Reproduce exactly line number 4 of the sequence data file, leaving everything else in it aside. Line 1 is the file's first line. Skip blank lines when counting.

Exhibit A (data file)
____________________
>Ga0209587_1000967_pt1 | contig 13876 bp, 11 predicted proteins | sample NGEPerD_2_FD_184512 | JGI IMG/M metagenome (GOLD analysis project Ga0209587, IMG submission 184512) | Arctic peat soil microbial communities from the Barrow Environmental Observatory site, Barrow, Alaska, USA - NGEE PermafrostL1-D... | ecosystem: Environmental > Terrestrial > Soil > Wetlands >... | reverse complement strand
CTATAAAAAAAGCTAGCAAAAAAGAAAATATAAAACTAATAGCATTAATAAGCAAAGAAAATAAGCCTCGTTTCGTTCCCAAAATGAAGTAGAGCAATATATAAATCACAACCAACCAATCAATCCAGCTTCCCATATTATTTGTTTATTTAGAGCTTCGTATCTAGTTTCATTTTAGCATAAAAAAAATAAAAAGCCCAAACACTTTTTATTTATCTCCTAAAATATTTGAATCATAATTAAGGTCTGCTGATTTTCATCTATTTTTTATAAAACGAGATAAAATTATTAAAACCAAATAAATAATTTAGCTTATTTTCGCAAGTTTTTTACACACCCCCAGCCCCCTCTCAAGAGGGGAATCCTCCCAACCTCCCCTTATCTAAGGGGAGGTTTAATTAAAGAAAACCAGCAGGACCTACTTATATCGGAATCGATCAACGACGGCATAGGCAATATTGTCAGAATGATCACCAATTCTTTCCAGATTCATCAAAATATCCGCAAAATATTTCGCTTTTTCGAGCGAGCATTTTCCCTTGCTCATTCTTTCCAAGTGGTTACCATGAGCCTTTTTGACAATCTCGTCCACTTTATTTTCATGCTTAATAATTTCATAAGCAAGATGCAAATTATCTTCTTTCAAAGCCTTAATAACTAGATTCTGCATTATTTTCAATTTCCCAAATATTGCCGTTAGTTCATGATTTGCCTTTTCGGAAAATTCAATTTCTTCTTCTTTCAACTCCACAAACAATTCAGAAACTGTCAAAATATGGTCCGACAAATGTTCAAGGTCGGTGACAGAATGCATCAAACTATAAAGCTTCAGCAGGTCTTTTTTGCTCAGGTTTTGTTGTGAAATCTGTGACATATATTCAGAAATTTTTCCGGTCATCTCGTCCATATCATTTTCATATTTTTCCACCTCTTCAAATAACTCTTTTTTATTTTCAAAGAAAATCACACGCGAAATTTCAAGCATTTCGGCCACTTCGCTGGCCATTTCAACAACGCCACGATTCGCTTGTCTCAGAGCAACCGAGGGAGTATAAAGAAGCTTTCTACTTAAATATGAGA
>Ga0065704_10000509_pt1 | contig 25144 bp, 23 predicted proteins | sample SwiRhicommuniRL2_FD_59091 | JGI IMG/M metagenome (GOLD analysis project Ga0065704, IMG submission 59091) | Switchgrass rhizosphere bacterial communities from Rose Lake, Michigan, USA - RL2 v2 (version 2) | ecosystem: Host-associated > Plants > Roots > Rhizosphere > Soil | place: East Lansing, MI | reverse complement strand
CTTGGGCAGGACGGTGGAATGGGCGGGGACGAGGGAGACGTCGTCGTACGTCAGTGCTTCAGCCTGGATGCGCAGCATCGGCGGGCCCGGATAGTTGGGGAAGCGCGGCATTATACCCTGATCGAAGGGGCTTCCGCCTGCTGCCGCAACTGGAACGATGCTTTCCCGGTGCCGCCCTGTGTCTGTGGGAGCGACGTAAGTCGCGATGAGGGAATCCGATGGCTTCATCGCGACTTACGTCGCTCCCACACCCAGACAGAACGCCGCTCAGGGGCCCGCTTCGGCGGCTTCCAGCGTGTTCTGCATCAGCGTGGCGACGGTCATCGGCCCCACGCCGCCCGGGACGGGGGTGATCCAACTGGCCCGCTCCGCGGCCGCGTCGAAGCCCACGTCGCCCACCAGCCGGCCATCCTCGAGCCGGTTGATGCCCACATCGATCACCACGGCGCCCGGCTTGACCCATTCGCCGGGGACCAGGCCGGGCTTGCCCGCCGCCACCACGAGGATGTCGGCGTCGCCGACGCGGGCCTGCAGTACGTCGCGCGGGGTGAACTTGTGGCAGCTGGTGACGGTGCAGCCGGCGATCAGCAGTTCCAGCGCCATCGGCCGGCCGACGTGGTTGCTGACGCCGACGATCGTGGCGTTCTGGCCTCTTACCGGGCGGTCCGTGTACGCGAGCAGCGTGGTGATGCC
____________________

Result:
CTTGGGCAGGACGGTGGAATGGGCGGGGACGAGGGAGACGTCGTCGTACGTCAGTGCTTCAGCCTGGATGCGCAGCATCGGCGGGCCCGGATAGTTGGGGAAGCGCGGCATTATACCCTGATCGAAGGGGCTTCCGCCTGCTGCCGCAACTGGAACGATGCTTTCCCGGTGCCGCCCTGTGTCTGTGGGAGCGACGTAAGTCGCGATGAGGGAATCCGATGGCTTCATCGCGACTTACGTCGCTCCCACACCCAGACAGAACGCCGCTCAGGGGCCCGCTTCGGCGGCTTCCAGCGTGTTCTGCATCAGCGTGGCGACGGTCATCGGCCCCACGCCGCCCGGGACGGGGGTGATCCAACTGGCCCGCTCCGCGGCCGCGTCGAAGCCCACGTCGCCCACCAGCCGGCCATCCTCGAGCCGGTTGATGCCCACATCGATCACCACGGCGCCCGGCTTGACCCATTCGCCGGGGACCAGGCCGGGCTTGCCCGCCGCCACCACGAGGATGTCGGCGTCGCCGACGCGGGCCTGCAGTACGTCGCGCGGGGTGAACTTGTGGCAGCTGGTGACGGTGCAGCCGGCGATCAGCAGTTCCAGCGCCATCGGCCGGCCGACGTGGTTGCTGACGCCGACGATCGTGGCGTTCTGGCCTCTTACCGGGCGGTCCGTGTACGCGAGCAGCGTGGTGATGCC